Escalating and Non-Escalating AEDs

Escalating and Non-Escalating AEDs

Automated external defibrillators deliver their shocks in two types of protocols: escalating and non-escalating (or fixed). AED Brands sells both types. Learn which is right for you.

The reason for the two protocols is that there are several different schools of thought in the medical community. Some medical professionals think that a constant flow of low energy output (or fixed output) is sufficient for defibrillation. Others believe that having an AED capable of escalating its levels of energy is needed to re-shock victims who don’t respond to a first or second shock. Still other medical professionals believe that using an AED that can read the victim’s electrical impedance and vary the shock (a higher shock for higher impedance) is the most beneficial. AED Brands and/or a medical professional can help you decide which type may be better for your use.  

What are Joules?

“A unit of electrical energy equal to the work done when a current of 1 ampere is passed through a resistance of 1 ohm for 1 second.”

The word “joules” is pronounced the same as the word “jewels” but joules (j) probably aren’t nearly as exciting as a bunch of diamonds, except maybe to a physicist! However, joules can be just as valuable as jewels especially when it comes to saving a life. Joules are the amount of energy an automated external defibrillator, or AED, delivers in a life-saving shock to the heart of a victim of sudden cardiac arrest (SCA). SCA occurs when a person’s heart begins to fibrillate or quiver out of control. Without a regular heartbeat, a person will collapse and quickly lose consciousness, and eventually stop breathing. Left untreated, the victim’s heart will stop beating and death will follow. An AED is the only way to get an SCA victim’s heart defibrillated or restarted.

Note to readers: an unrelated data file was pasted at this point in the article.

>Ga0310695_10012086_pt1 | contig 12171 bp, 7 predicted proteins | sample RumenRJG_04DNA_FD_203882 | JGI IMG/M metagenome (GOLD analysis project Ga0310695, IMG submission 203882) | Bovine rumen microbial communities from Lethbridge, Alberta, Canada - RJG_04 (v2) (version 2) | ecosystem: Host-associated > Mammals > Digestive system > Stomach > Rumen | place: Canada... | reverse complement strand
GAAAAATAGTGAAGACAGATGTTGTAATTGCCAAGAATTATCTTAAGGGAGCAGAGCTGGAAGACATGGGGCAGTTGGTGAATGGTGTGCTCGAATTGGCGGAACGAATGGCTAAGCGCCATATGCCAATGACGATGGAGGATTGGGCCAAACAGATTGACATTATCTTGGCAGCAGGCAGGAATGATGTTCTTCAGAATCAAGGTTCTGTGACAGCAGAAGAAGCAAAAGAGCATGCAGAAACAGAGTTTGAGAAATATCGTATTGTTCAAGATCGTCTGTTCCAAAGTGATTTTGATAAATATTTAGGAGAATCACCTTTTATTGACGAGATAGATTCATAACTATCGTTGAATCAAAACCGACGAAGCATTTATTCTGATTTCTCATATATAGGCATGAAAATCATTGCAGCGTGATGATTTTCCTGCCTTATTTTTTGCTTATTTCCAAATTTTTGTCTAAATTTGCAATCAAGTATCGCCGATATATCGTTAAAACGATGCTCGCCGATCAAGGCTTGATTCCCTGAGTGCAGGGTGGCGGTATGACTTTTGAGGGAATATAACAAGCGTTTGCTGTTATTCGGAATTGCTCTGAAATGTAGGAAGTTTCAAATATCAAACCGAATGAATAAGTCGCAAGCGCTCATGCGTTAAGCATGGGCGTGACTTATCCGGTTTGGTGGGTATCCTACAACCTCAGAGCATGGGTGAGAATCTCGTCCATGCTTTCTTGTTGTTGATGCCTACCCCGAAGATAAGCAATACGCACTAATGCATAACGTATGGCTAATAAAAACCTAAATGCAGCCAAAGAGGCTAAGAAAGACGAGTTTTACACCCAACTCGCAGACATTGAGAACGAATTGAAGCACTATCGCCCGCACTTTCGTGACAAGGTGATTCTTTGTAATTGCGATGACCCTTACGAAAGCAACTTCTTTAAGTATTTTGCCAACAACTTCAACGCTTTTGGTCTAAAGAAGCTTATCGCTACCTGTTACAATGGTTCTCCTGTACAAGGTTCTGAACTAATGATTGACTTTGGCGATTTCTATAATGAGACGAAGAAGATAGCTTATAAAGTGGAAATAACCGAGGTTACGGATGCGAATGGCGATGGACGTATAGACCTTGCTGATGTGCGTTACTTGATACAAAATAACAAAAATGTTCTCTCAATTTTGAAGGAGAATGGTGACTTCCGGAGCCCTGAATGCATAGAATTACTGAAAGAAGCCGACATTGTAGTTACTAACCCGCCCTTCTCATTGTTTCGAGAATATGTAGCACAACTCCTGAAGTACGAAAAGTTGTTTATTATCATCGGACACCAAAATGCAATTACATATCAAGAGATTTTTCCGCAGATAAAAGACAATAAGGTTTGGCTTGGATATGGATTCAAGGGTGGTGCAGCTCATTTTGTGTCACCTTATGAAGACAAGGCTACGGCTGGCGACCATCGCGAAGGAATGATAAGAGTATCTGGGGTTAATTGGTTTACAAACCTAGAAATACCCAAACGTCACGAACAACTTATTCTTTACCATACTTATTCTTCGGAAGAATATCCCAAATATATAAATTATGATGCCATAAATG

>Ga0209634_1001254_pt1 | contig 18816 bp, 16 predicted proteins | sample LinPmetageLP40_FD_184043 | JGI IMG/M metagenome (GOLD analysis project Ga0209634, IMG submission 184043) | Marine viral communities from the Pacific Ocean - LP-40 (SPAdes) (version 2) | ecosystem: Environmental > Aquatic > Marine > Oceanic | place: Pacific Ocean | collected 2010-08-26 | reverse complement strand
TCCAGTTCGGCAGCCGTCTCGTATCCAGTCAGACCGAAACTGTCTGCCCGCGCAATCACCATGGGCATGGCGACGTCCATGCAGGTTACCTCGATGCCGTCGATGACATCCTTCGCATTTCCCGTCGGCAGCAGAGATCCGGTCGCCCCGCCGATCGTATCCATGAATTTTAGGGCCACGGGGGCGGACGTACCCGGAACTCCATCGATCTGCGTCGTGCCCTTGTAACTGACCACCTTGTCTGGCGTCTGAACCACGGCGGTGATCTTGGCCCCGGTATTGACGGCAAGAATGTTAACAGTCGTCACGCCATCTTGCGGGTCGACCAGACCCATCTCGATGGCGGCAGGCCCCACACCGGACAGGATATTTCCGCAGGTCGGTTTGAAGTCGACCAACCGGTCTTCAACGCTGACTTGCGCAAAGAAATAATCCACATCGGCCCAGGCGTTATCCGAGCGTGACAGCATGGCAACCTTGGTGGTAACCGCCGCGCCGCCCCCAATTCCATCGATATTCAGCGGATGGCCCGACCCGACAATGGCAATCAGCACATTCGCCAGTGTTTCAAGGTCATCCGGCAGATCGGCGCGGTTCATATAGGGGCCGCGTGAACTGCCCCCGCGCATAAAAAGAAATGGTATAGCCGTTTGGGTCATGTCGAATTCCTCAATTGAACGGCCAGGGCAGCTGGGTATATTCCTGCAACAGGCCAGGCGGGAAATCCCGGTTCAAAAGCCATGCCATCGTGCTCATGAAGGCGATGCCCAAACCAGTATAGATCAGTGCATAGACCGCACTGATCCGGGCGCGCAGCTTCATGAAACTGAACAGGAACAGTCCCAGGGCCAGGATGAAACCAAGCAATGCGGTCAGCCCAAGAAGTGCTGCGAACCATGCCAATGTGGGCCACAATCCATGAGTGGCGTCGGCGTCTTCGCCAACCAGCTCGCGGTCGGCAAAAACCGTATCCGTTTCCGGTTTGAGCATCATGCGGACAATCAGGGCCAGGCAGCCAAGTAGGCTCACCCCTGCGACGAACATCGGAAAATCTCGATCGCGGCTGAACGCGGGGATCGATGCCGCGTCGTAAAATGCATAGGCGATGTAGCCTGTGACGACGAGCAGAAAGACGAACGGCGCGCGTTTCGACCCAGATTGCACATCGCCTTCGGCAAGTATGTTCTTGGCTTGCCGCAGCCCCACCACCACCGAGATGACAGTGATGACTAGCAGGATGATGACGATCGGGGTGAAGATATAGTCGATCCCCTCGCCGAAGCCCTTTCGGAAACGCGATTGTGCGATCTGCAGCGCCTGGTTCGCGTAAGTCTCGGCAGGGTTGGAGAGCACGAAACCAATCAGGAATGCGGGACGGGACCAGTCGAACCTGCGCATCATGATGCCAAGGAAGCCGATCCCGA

James Prescott Joule was a 19th century physicist who discovered the first law of thermodynamics and who studied the amount of heat produced by an electric current. Joules are important in AEDs because they determine how much of an electric shock is delivered from the AED through the pads and into the victim. This electric shock is what restarts the heart.

No matter what type of automated external defibrillator you choose for your AED program, it is important to remember that having an AED on-site and having trained first responders available is vital for the health and safety of your employees and visitors to your building (or other public gathering place). Sudden cardiac arrest does not discriminate and all too often strikes young and old, healthy and unhealthy, rich and poor alike.

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AEDs that are budget friendly without compromising quality and performance.
Portability (Size/Wt.)
AEDs that are compact and lightweight. Great for travel and small spaces.
Durability (Dust/Water Resistance)
AEDs with high resistance to dust and water damage. Perfect for outdoors, areas near water, vehicles, and industrial settings.
CPR Feedback
AEDs with audible and/or visual feedback on the quality of compressions given during CPR. Great for untrained responders or those with limited training.
Fully Automatic Option
No shock button. The AED will automatically deliver a shock if needed. Removes the responsibility from the user. Great for untrained responders.
Pediatric Method
A pediatric key or button eliminates the need to purchase pediatric pads.
Maintenance Cost
Cost of replacement supplies for the life of the AED.
Remote Monitor Option
This feature reports the status of the AED to a web portal. Great for large or multi-location deployments. Cuts down on administrative workload. Adds accountability and ensures readiness.
Dual Language
AEDs that can toggle between two languages. Great for deployments that have diversity. English/Spanish is the preset option. Must request for alternative languages.
Required Inspection Interval
Each state requires AED maintenance per manufacturer guidelines. Some AEDs save time by requiring inspections less frequently. Great for large or multi-location deployments.